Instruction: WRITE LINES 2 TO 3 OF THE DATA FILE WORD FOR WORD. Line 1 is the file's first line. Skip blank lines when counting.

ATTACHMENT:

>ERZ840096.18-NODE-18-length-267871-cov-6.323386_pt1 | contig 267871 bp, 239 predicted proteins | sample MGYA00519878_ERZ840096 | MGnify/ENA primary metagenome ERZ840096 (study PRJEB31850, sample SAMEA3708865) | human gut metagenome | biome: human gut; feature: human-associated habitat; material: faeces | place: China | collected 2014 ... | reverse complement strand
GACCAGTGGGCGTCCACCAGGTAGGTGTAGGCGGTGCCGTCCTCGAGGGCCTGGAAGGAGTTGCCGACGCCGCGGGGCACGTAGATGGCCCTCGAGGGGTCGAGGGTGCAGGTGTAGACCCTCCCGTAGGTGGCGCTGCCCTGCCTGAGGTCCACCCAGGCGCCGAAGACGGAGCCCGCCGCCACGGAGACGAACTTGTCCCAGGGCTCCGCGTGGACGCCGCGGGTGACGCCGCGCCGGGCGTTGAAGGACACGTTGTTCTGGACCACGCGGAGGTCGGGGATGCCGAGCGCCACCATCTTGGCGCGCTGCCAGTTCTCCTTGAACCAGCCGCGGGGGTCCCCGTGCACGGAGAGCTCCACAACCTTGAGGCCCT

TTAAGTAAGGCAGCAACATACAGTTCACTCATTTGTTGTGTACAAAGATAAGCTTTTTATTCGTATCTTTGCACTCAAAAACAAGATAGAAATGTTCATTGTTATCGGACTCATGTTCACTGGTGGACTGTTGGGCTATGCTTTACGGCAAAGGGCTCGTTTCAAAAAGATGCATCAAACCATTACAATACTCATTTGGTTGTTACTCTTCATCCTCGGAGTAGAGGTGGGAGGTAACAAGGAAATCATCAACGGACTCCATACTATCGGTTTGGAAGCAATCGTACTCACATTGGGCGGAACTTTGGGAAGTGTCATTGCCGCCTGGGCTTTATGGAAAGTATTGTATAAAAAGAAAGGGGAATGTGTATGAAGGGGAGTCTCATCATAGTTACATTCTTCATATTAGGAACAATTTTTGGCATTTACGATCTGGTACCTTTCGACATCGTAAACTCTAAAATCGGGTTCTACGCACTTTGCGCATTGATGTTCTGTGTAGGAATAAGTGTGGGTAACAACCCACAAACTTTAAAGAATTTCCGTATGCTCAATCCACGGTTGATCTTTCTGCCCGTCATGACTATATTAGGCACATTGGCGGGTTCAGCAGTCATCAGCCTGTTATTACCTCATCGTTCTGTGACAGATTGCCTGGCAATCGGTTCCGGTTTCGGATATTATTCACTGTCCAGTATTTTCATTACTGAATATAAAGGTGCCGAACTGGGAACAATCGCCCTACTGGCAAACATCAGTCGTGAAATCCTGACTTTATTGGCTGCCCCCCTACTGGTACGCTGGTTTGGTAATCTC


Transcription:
GACCAGTGGGCGTCCACCAGGTAGGTGTAGGCGGTGCCGTCCTCGAGGGCCTGGAAGGAGTTGCCGACGCCGCGGGGCACGTAGATGGCCCTCGAGGGGTCGAGGGTGCAGGTGTAGACCCTCCCGTAGGTGGCGCTGCCCTGCCTGAGGTCCACCCAGGCGCCGAAGACGGAGCCCGCCGCCACGGAGACGAACTTGTCCCAGGGCTCCGCGTGGACGCCGCGGGTGACGCCGCGCCGGGCGTTGAAGGACACGTTGTTCTGGACCACGCGGAGGTCGGGGATGCCGAGCGCCACCATCTTGGCGCGCTGCCAGTTCTCCTTGAACCAGCCGCGGGGGTCCCCGTGCACGGAGAGCTCCACAACCTTGAGGCCCT

TTAAGTAAGGCAGCAACATACAGTTCACTCATTTGTTGTGTACAAAGATAAGCTTTTTATTCGTATCTTTGCACTCAAAAACAAGATAGAAATGTTCATTGTTATCGGACTCATGTTCACTGGTGGACTGTTGGGCTATGCTTTACGGCAAAGGGCTCGTTTCAAAAAGATGCATCAAACCATTACAATACTCATTTGGTTGTTACTCTTCATCCTCGGAGTAGAGGTGGGAGGTAACAAGGAAATCATCAACGGACTCCATACTATCGGTTTGGAAGCAATCGTACTCACATTGGGCGGAACTTTGGGAAGTGTCATTGCCGCCTGGGCTTTATGGAAAGTATTGTATAAAAAGAAAGGGGAATGTGTATGAAGGGGAGTCTCATCATAGTTACATTCTTCATATTAGGAACAATTTTTGGCATTTACGATCTGGTACCTTTCGACATCGTAAACTCTAAAATCGGGTTCTACGCACTTTGCGCATTGATGTTCTGTGTAGGAATAAGTGTGGGTAACAACCCACAAACTTTAAAGAATTTCCGTATGCTCAATCCACGGTTGATCTTTCTGCCCGTCATGACTATATTAGGCACATTGGCGGGTTCAGCAGTCATCAGCCTGTTATTACCTCATCGTTCTGTGACAGATTGCCTGGCAATCGGTTCCGGTTTCGGATATTATTCACTGTCCAGTATTTTCATTACTGAATATAAAGGTGCCGAACTGGGAACAATCGCCCTACTGGCAAACATCAGTCGTGAAATCCTGACTTTATTGGCTGCCCCCCTACTGGTACGCTGGTTTGGTAATCTC